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COLUMBUS, Ind. – Cummins Inc. (NYSE: CMI) today (Oct. 14) announced that it will bring to market a 15-liter natural gas engine for heavy-duty trucks. The 15-liter natural gas engine is an important part of Cummins strategy for its path to zero emissions to go further, faster to reduce the greenhouse gas and air quality impacts of its products in a way that is best for its customers and all stakeholders, according to a release.

The strategy focuses on new powertrains including advanced diesel, natural gas, hydrogen engines, hybrids, battery electric, and fuel cells along with an increased use of low carbon fuels and renewable electricity and related infrastructure. The expanding product lineup will help achieve Cummins’ PLANET 2050 environmental goals which include lowering emissions from newly sold products by 30% by 2030 and a goal of carbon neutrality by 2050, aligned with the Paris Climate Accord targets.

“Cummins continues to expand our portfolio of power solutions options so customers can meet their business goals and operational objectives, while also meeting emissions standards and achieving their sustainability goals,” said Srikanth Padmanabhan, President, Engine Business, Cummins. “We believe this natural gas option is a game changer as a cost-competitive power option to existing diesel powertrains in heavy-duty trucking, making it a great complement to reduce CO2 emissions. The launch of our universal 15-liter platform for heavy-duty ensures a full range of natural gas powertrains that are available to meet the emission reduction goals of all customers and end markets. Equally exciting is that this engine is also the basis for the recently announced hydrogen internal combustion engine currently being tested that we are developing. Cummins continues to broaden our range of power solutions to help our customers succeed and help them transition seamlessly to the cleanest and most efficient options.”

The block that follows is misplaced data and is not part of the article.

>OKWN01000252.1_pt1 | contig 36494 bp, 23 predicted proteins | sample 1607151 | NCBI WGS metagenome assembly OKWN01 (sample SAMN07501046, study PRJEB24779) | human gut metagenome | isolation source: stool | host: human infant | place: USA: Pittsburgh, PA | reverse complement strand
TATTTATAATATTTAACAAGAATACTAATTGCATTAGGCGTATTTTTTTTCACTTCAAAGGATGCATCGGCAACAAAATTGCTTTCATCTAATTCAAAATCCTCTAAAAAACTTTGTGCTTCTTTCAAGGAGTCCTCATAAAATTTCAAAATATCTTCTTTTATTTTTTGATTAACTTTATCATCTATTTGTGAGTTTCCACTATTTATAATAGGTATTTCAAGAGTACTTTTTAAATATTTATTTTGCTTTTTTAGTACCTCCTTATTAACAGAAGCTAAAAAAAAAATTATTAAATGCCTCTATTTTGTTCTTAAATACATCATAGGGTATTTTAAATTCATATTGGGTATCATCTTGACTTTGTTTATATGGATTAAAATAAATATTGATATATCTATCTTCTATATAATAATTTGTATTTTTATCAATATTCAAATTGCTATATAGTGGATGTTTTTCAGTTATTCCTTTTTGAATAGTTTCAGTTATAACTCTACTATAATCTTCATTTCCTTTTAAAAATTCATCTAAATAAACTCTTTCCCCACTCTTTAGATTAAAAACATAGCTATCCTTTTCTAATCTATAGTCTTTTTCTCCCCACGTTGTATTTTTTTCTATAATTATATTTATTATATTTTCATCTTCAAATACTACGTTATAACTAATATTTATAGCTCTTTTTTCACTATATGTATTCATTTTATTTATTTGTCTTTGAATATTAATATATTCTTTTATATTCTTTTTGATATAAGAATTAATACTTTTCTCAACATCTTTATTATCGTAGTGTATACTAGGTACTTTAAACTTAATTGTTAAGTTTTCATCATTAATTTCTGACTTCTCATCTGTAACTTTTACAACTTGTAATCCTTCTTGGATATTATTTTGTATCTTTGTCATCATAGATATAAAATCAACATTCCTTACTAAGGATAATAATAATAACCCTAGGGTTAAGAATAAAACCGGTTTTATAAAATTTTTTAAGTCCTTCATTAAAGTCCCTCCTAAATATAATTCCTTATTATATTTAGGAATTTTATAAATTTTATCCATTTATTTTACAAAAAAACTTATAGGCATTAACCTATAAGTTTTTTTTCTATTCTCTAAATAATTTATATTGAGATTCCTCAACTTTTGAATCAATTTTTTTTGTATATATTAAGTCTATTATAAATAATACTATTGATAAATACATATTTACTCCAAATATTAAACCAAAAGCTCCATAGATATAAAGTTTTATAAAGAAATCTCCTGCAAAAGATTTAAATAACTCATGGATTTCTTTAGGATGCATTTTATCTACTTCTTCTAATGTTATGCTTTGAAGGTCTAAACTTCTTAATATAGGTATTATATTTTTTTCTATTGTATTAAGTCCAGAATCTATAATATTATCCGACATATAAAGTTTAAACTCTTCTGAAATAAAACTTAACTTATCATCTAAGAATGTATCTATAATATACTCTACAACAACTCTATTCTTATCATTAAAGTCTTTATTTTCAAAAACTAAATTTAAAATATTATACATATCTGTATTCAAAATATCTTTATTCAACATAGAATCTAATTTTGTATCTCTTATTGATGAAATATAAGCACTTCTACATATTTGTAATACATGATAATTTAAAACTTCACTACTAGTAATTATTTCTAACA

The 15-liter natural gas engine can be paired with a Cummins Eaton Automated Transmission Technologies Endurant HD Transmission and Cummins Fuel Delivery System, ensuring a purpose-built and fully integrated natural gas powertrain. Other transmission pairings will be available at launch for specialized applications. The 15-liter engine will offer ratings up to 500hp and 1,850 ft-lbs of torque and is expected to weigh 500 lbs less than comparable 15-liter diesel engines currently available on the market while not requiring Selective Catalytic Reduction (SCR) to meet 2024 California or Environmental Protection Agency emission standards.

“Cummins is committed to providing customers the right powertrain for their application,” said Brett Merritt, Vice-President, On-Highway Engine Business, Cummins. “We are bringing this to our customers who have been asking for a natural gas option for long-haul trucking and we are bringing them a very cost-effective and efficient option. This engine will not only deliver the excellent performance characteristics that customers expect from Cummins, but also a compelling total cost of ownership experience, coupled with a potential carbon-negative powertrain option when powered with renewable natural gas.”